So, as far as I can tell, this nicely illustrates my observation that compensatory mutations simply don’t produce novel structures with novel functional complexity. They simply compensate for a loss of structure/function that results from detrimental mutations by trying to get back to the original to one degree or another. This is why compensatory mutations are so constrained. Depending upon the detrimental mutation, only a limited number of compensatory mutations are possible – and most of these do not provide full functional recovery from what was lost. In other words, the original level of functionality is not entirely reproduced by most compensatory mutations. In fact, populations tend to fix compensatory mutations only when the rate of compensatory mutations exceeds the rate of reversion or back mutations by at least an order of magnitude (Levine et. al., 2000). This means, of course, that back or reversion mutations are usually the most ideal solution for resolving detrimental mutations, but are not always the first to be realized by random mutations. And, compensatory mutations are usually detrimental by themselves. That means, once a compensatory mutation occurs, it is no longer beneficial to revert the original detrimental mutation (since one would also have to revert the compensatory mutation as well). This is somewhat of a problem since since compensatory options are more common, a compensatory mutation is usually realized before a reversion mutation – up to 70% of the time (Link). However, because compensatory mutations are not generally as good as back mutations at completely restoring the original level of functionality, they are less likely to be fixed in a population – especially larger populations.
In any case, your argument that there are a number of potential compensatory mutations for most detrimental mutations (an average of 9 or so) is clearly correct. So then, doesn’t it therefore follow that these compensatory options do in fact expand the size of the island and create a net-like appearance across vast regions of sequence space? – as you originally claimed?
Consider that the overall shape of the island remains the same – with sharp peaks and steeply sloping sides. I do not see how compensatory mutational options change this basic appearance of the island? They simply make the island 10 times larger, and much more spread out, than if there were no compensatory options (as in a case of increased specificity requirements) – which isn’t really relevant given the overall size of sequence space and the ratio of beneficial vs. non-beneficial within sequence space.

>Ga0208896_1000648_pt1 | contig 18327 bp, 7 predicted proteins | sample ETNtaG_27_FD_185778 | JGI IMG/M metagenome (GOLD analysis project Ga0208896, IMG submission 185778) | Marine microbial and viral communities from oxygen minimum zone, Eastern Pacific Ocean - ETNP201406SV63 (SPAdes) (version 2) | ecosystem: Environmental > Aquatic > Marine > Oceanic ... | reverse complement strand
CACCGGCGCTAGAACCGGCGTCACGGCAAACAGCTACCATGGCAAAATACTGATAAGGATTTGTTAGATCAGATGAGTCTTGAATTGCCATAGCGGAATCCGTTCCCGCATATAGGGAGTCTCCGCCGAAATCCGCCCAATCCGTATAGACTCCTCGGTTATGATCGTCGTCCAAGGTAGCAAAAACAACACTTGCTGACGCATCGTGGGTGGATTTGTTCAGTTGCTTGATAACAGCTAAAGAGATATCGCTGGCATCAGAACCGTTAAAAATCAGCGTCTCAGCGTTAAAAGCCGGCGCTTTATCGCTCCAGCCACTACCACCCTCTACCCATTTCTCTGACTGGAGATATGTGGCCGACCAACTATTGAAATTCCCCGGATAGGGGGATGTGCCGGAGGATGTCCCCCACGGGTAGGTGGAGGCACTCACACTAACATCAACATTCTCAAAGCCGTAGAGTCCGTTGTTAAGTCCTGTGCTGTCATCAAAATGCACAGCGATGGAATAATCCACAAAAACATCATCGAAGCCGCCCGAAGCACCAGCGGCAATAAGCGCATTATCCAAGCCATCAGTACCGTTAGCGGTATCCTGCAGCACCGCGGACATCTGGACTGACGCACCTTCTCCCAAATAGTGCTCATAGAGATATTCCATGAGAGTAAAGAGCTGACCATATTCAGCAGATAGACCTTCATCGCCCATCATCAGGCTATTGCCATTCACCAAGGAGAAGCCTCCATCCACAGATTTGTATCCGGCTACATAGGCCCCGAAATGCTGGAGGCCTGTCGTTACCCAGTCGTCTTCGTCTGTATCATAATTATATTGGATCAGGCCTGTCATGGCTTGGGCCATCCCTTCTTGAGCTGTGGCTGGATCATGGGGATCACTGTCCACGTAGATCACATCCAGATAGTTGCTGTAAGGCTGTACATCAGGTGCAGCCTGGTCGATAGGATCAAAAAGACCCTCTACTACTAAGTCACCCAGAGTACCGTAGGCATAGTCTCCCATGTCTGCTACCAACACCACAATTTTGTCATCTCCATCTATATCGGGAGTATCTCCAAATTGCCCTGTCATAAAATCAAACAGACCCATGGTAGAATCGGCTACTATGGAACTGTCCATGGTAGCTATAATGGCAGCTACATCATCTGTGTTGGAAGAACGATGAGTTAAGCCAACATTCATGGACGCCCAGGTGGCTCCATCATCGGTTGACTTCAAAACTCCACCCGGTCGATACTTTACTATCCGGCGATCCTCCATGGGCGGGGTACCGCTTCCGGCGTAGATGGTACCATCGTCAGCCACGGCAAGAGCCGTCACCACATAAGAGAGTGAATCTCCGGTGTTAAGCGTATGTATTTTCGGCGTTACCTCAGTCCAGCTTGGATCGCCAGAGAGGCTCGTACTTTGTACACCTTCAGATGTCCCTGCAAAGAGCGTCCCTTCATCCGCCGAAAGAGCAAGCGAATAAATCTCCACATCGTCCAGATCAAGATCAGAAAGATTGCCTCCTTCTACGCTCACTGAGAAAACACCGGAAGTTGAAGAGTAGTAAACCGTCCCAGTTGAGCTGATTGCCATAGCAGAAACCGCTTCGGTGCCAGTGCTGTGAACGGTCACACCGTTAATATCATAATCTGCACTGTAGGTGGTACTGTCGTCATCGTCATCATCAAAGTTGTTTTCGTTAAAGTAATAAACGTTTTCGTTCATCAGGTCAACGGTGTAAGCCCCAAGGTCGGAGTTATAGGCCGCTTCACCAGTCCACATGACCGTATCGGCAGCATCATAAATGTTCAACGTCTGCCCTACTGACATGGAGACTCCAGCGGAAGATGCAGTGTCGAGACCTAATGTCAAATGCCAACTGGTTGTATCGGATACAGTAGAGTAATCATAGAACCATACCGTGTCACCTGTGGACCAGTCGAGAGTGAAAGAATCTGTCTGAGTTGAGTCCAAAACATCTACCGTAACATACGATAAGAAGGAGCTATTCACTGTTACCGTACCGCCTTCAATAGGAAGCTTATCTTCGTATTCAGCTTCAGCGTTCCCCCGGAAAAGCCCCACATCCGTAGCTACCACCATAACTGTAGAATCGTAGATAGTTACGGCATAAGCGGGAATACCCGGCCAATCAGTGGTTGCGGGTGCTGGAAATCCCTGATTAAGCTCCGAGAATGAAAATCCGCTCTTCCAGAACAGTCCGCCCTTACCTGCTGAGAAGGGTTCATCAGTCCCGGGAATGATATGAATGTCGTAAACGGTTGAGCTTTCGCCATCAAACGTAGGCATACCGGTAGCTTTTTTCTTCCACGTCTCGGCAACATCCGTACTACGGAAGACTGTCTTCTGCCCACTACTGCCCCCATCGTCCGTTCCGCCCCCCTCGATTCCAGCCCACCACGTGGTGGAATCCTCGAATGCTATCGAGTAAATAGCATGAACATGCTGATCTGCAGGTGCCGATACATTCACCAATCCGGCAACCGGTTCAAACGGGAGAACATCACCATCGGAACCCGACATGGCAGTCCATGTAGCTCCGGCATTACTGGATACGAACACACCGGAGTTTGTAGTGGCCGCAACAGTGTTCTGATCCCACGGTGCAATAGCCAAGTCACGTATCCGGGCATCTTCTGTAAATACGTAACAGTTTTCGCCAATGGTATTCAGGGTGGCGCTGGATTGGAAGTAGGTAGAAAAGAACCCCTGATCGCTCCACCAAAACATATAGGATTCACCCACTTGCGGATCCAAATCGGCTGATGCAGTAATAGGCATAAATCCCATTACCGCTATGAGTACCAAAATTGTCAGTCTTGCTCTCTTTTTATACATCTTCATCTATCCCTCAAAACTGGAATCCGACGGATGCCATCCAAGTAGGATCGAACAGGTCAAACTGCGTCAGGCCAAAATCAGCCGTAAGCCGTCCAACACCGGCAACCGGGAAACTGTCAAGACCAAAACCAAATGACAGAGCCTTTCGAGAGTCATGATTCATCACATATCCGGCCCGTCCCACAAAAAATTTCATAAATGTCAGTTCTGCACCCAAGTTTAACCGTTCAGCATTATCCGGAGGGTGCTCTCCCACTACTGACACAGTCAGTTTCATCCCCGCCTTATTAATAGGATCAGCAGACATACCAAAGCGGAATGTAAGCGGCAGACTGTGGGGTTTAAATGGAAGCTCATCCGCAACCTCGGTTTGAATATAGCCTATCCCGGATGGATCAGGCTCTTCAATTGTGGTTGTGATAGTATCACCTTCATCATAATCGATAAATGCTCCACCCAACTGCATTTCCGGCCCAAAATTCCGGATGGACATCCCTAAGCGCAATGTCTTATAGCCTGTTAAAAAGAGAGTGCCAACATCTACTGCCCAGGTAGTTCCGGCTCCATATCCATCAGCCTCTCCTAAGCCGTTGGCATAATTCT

For example, say that a protein sequence experiences a point mutation that happens to be detrimental. Say there are 10 potentially compensating mutational options to “fix” this protein to some useful degree, one of which is realized. Now, let’s say that this protein experiences a second detrimental mutation in a different location. Now, there are 10 more potentially compensating mutational options, one of which is realized. What happens with each additional detrimental mutation to the sequence? Is the observation of Bloom et. al., that proteins suffer an exponential decline in functionality with each additional detrimental mutation, negated by the compensatory mutation options? Not at all. The compensatory mutations simply expand the size of the island to the extent allowed by the specificity requirements of the system, but they do not make it possible for the island stretch out indefinitely over all of sequence space. The minimum structural threshold requirements simply will not allow this. The same basic structure with the same basic function and the same minimum number of required building blocks must be maintained. And, that puts a very restrictive size limit on the overall size of the island with this type of function within sequence space (size being defined by the absolute number of protein sequences that can produce a given structure with a particular type of function). In other words, the actual maximum number of protein sequences that comprise the island is very very limited.